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An evocative, tender, character-driven coming-of-age story.

Four social outcasts turn their love of anime into fast cash at the price of their identities and boundaries in this ode to the early 2000s.

Brooke Imafidon's, Melissa Cho's, Kelly Nahas', and Maggie Hilcot’s lives change when they purchase a bootleg anime DVD. Initial shock over the feature’s sexual elements turns to fascination and entrepreneurism as they sell burned copies to classmates at their Christian boarding school. Sales success brings money as well as attention and interpersonal drama, complicated by a love triangle among the four girls. The story takes place in Forest Hills, California, a small town with a repressive, toxic culture. Bullies, cliques, and homophobic teachers represent some of the influences pushing the protagonists and others to alienation and quiet yearning. Skillful, detailed art reminiscent of the girls’ beloved genre brings the cast to life through expressive body language as well as paneling that changes in scale and perspective. One-page asides flesh out each protagonist’s backstory as well as those of background characters who have their own rich inner lives. Names and physical appearances—while somewhat obscured by the green, black, and white palette—cue ethnic diversity in the main cast, but, contrasting with the treatment of sexuality and faith, this element is not developed in any depth. This is a witty and absorbing examination of a community’s painful experiences with loneliness, queer romance, and strangely bewitching anime.

An evocative, tender, character-driven coming-of-age story. (Graphic fiction. 14-18)

Pub Date: Sept. 27, 2022

ISBN: 978-1-5344-6949-5

Page Count: 224

Publisher: Atheneum

Review Posted Online: June 7, 2022

Kirkus Reviews Issue: July 1, 2022

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A high-concept premise that falls short in its execution.

A teenage girl finds herself alone after everyone else in her town mysteriously disappears, leaving her scrambling to figure out how to find them all.

One late summer day, everybody in July Fielding’s town disappears. She is left to piece together what happened, following a series of cryptic signs she finds around town urging her to “GET THEM BACK.” The narrative moves back and forth between July’s present and the events of the summer before, when her relationship with her best friend, cross-country team co-captain Sydney, starts to fracture due to a combination of jealousy over July’s new relationship with a cute boy called Sam and sweet up-and-coming freshman Ella’s threatening to overtake Syd’s status as star of the track team. The team members participate in a ritual in which they jump off a cliff into the rocky waters below at the end of their Friday practice runs. Though Ella is reluctant, Syd pressures her to jump. Short, frenetically paced sections move the story along quickly, and there is much foreshadowing pointing to something terrible that occurred at the end of that summer, which may be the key to July’s current predicament, but there is much misdirection too. Ultimately this is a story without enough setup to make the turn the book takes in the end feel fully developed or earned. All characters read white.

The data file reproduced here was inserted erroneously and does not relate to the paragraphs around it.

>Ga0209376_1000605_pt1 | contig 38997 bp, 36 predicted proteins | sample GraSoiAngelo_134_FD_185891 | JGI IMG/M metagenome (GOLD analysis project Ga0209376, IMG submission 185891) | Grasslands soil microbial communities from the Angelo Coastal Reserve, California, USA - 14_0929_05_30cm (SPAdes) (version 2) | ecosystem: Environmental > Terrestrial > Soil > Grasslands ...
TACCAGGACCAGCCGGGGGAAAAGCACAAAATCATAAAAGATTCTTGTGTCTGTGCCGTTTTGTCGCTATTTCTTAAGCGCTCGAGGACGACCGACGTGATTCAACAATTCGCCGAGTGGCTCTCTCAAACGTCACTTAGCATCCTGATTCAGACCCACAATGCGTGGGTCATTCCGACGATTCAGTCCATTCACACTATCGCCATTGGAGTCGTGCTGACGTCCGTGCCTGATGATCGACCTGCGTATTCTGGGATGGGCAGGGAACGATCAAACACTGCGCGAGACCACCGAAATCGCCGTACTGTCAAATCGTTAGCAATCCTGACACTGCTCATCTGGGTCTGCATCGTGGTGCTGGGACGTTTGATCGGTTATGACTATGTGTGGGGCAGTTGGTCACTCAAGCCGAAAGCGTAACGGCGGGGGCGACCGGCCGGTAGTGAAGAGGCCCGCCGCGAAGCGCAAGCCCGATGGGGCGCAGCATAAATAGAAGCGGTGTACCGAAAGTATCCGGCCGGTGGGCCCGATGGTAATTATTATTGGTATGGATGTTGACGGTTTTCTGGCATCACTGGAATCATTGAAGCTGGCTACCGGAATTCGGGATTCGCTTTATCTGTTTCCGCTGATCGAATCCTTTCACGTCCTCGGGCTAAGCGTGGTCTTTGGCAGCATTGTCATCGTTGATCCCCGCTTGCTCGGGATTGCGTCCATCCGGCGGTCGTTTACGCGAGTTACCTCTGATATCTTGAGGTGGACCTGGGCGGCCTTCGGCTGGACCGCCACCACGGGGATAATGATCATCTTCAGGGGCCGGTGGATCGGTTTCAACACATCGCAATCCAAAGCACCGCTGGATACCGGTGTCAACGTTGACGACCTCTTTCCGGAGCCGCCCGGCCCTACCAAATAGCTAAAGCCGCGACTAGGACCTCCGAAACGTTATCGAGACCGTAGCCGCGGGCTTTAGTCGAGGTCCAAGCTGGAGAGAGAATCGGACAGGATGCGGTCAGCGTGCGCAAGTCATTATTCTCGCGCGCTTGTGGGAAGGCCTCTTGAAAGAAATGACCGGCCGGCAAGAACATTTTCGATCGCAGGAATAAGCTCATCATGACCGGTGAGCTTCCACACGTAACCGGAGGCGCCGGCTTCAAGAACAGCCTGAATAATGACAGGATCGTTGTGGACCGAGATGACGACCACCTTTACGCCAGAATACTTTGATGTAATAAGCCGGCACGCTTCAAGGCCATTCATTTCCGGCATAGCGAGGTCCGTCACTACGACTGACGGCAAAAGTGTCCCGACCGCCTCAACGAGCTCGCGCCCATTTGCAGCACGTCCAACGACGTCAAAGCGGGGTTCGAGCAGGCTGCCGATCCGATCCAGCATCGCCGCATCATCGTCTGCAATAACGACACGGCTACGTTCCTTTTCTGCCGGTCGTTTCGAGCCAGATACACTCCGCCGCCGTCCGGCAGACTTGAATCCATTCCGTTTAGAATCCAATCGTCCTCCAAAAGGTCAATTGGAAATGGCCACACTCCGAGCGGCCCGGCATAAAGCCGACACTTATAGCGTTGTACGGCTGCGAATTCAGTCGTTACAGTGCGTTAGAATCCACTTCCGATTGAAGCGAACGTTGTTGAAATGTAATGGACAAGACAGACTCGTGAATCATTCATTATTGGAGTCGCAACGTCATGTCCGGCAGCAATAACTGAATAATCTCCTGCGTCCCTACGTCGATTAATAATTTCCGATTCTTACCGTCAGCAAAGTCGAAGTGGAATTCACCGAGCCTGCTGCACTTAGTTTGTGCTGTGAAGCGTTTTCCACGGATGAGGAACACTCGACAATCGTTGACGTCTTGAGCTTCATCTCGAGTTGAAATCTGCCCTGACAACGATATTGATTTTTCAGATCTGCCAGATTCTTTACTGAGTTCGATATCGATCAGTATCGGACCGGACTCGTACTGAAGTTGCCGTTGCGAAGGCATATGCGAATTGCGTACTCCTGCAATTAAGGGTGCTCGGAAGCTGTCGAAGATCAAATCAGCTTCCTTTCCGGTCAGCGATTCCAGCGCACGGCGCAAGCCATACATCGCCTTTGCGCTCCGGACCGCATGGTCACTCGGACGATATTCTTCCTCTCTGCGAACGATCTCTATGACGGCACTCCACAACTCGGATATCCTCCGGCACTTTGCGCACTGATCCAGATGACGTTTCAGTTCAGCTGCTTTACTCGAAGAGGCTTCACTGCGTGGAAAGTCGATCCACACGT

A high-concept premise that falls short in its execution. (Fiction. 14-18)

Pub Date: Sept. 19, 2023

ISBN: 9780593327173

Page Count: 320

Publisher: Dutton

Review Posted Online: July 27, 2023

Kirkus Reviews Issue: Aug. 1, 2023

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A great read offering entertainment, encouragement, and plenty to reflect upon.

A gay teen contends with time travel—and homophobia through the decades.

All Cuban American Luis wants is to be prom king with his boyfriend, but tiny upstate New York boarding school Antic Springs Academy, with its strict, Christian code of conduct, won’t even let them hold hands in public. After a disastrous prom committee meeting at which his attempt to make the event welcoming of queer couples is rejected by the principal, Luis gets quite literally knocked into the past—specifically, ASA in the year 1985. There he meets Chaz, a Black student who attended the school at the same time as Luis’ parents and who died under mysterious circumstances after being bullied for his sexuality. Luis now faces a choice between changing the past to help Chaz and preserving his own future existence. Fortunately, he has Ms. Silverthorn, a Black English teacher and beloved mentor, who offers him support in both timelines. The narrative explores the impacts of homophobia and being closeted, remaining optimistic without shying away from the more brutal aspects. Luis is a multifaceted character with an engaging voice whose flaws are confronted and examined throughout. The solid pacing and pleasant, fluid prose make this a page-turner. Luis’ boyfriend is cued as Chinese American, and his best friend is nonbinary; there is some diversity in ethnicity and sexuality in background characters, although the school is predominantly White.

A great read offering entertainment, encouragement, and plenty to reflect upon. (author's note) (Fiction. 14-18)

Pub Date: Jan. 4, 2022

ISBN: 978-1-5476-0710-5

Page Count: 352

Publisher: Bloomsbury

Review Posted Online: July 26, 2021

Kirkus Reviews Issue: Aug. 15, 2021

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